Put this blame argument into the workplace arena, there were 147 workplace fatalities and 92 members of the public killed due to work related activities in the UK 2018/2019 according to the HSE report.  I wonder how many of these put the responsibility for them at the feet of the people directly involved at the time they happened (147 Darwin Award Winners, really!!).  If we as a profession continue to use punishment and blame as a corrective action nothing will change, it’s not just a people problem, it’s more likely to be a systems problem. 

achrn  
#58 Posted : 11 September 2019 12:56:25(UTC)
Rank: Super forum user
achrn

Originally Posted by: achrn Go to Quoted Post
Originally Posted by: mihai_qa Go to Quoted Post

Clearly this is an issue, but if we read the article, the father that lost his adopted child also states that alarms won't do much.

I don't find that in the article.  He says that the system being proposed by the car manufacturers is not very effective, I don't see him saying that alarms won't do much.


Originally Posted by: mihai_qa Go to Quoted Post

Extract:

"This system doesn't detect anything," said Mr Harrison. "You could have a watermelon on the back seat. It doesn't detect that there is a living being there."

Mr Harrison, of Purcellville, Virginia, said the new system would not have made a difference in his case.

So you agree he does not say that alarms won't do much, he says that the system (quotr, "This system", emphasis added) being proposed by manufacturers won't do much.  He goes on to extol the system that does have an alarm - he wants cars to be fitted with alarms, but better alarms than teh systen the manufacturers want to adopt.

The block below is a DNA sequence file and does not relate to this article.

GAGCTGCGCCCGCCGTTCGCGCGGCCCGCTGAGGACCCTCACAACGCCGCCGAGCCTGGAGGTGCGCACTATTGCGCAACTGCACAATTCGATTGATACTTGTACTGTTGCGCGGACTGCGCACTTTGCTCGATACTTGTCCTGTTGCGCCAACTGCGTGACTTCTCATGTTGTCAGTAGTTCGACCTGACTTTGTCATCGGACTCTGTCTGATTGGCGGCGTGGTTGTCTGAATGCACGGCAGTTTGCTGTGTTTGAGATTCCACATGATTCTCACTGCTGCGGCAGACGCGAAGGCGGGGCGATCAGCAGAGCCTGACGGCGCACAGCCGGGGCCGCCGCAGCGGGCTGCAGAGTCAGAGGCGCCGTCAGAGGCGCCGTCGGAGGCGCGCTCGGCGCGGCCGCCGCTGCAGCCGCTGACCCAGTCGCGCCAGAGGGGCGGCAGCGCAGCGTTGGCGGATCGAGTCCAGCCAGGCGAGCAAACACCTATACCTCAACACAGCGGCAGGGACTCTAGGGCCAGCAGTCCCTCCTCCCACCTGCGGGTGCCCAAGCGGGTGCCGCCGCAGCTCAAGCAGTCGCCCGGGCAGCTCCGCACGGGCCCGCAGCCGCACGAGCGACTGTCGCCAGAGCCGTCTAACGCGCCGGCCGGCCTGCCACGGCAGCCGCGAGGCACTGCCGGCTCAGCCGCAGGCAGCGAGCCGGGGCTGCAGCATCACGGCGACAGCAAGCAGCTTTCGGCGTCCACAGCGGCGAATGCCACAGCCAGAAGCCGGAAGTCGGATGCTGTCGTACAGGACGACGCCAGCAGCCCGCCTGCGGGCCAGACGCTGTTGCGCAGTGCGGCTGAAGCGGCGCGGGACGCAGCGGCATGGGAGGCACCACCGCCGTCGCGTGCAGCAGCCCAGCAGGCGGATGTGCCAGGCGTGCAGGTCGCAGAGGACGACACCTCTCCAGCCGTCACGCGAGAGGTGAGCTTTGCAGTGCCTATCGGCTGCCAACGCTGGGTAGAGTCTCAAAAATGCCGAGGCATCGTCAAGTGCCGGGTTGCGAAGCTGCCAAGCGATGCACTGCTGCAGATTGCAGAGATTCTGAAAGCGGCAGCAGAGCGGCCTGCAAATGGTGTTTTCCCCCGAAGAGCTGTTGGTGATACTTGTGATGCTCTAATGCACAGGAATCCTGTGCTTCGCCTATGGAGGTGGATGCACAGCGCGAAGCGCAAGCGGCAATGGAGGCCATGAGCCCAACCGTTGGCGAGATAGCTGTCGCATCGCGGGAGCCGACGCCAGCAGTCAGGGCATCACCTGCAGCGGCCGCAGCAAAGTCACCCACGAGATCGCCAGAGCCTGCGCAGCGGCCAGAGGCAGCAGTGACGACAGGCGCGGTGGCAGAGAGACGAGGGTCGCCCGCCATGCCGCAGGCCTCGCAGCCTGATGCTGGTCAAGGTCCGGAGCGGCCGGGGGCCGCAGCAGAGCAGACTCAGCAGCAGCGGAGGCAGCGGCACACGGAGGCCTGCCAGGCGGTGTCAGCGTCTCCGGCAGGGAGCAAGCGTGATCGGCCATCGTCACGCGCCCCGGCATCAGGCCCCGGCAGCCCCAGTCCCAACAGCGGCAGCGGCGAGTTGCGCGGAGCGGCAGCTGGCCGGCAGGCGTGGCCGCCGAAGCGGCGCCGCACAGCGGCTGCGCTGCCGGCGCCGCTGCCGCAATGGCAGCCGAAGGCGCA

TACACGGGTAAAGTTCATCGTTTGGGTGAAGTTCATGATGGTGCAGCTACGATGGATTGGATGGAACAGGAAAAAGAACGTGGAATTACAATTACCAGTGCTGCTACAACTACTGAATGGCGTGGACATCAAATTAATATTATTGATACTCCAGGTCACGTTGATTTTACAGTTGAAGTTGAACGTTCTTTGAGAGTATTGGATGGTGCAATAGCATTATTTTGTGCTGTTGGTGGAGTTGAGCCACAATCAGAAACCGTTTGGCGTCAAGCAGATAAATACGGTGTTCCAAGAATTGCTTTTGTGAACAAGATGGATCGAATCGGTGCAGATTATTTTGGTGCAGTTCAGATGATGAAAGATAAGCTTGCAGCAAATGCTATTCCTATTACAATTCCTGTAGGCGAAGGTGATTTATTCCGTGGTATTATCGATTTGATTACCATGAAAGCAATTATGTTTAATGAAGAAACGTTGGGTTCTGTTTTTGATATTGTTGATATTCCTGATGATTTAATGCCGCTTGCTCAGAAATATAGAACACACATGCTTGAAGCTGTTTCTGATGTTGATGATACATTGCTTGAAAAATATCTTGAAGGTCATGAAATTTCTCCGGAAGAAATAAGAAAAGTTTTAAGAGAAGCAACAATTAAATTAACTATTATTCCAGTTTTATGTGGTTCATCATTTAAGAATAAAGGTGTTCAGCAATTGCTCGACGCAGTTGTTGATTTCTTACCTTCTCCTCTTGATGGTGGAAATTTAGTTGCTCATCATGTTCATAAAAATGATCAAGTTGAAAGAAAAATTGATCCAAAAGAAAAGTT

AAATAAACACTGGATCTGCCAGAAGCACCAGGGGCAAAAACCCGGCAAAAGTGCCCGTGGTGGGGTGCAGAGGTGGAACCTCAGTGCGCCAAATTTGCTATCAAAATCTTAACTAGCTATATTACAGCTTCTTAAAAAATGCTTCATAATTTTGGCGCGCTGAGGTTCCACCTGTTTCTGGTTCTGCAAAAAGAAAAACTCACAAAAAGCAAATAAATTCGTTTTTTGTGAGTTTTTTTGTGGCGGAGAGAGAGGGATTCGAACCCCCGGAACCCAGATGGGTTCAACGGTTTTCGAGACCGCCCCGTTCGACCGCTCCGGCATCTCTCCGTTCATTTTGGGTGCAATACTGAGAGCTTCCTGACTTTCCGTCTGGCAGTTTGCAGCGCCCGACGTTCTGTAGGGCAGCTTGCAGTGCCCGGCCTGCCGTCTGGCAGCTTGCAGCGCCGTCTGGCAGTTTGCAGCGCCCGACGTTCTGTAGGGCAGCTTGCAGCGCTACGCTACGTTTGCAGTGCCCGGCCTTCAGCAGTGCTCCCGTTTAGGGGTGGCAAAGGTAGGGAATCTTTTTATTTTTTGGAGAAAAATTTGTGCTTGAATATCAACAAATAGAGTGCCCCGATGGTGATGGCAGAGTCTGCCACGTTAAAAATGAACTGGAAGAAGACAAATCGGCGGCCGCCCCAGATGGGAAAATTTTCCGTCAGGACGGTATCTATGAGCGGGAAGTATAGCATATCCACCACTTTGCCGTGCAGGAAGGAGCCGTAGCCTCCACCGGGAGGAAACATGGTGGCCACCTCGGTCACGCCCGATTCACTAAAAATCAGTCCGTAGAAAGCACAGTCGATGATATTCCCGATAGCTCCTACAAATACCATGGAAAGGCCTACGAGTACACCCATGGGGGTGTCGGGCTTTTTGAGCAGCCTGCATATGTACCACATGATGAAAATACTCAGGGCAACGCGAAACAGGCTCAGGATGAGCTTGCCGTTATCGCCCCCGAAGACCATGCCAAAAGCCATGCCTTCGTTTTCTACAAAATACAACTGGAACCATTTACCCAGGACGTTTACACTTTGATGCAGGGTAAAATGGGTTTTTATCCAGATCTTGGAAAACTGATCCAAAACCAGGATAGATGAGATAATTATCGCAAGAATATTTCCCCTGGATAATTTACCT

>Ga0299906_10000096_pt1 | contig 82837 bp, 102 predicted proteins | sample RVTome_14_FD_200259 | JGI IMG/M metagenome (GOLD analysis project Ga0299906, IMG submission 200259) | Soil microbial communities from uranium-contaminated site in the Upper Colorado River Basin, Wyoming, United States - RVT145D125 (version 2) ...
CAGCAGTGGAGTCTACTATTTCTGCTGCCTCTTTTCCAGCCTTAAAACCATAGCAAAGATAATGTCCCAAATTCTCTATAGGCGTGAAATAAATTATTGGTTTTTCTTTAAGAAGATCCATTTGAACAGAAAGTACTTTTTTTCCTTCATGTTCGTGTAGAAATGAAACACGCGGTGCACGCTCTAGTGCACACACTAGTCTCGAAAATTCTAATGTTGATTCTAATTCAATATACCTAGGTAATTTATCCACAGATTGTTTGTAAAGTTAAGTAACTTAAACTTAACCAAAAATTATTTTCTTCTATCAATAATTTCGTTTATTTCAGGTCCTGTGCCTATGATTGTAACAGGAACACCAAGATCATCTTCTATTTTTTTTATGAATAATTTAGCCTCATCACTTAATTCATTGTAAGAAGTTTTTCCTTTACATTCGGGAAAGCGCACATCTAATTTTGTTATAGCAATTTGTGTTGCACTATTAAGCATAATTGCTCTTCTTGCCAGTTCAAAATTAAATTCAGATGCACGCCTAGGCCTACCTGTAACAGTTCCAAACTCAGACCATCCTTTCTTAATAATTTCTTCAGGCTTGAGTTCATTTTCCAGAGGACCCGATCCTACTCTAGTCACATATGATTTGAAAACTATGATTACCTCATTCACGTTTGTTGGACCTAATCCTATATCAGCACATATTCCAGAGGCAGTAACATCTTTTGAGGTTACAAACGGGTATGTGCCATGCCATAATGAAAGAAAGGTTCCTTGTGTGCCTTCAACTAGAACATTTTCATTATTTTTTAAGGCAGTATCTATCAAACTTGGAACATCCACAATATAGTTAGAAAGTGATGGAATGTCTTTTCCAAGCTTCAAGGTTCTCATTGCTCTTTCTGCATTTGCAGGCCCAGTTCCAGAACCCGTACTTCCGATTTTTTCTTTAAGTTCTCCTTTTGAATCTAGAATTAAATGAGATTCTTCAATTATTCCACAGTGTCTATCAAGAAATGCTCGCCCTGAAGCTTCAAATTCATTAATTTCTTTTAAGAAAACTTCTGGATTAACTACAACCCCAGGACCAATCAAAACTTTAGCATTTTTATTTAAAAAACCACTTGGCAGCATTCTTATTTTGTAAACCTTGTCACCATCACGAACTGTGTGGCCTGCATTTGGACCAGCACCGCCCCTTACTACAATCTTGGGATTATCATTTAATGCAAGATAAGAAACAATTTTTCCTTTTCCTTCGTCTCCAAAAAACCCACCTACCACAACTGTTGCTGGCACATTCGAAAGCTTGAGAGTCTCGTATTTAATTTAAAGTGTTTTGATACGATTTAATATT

He's not objecting to alarms, he's objecting to a particular system of alarms.

achrn  
#59 Posted : 11 September 2019 13:01:51(UTC)
Rank: Super forum user
achrn

Originally Posted by: hilary Go to Quoted Post

If that's harsh then I'm sorry but in my opinion he failed in his duty and no amount of soft soaping is going to change that fact.  You have a child - you look after that child - end of.

Still this insistence that the proponents are looking for someone to blame.  I don't see this.  Mr Harrison in particular is clearly not looking for someone to blame - he knows he is to blame: "I desperately pray that reading about this will make just one person save their child's life. That's all I would ever need. Don't do to your family what I did to mine," (emphasis added).

He's not 'soft-soaping', he's not claiming he didn't fail, he's not trying to blame anyone else.  He's (apparently) trying to prevent other deaths.

It must be nice to have never made a mistake that could have had terrible consequences.

thanks 1 user thanked achrn for this useful post.
mihai_qa on 11/09/2019(UTC)
mihai_qa  
#60 Posted : 11 September 2019 13:04:55(UTC)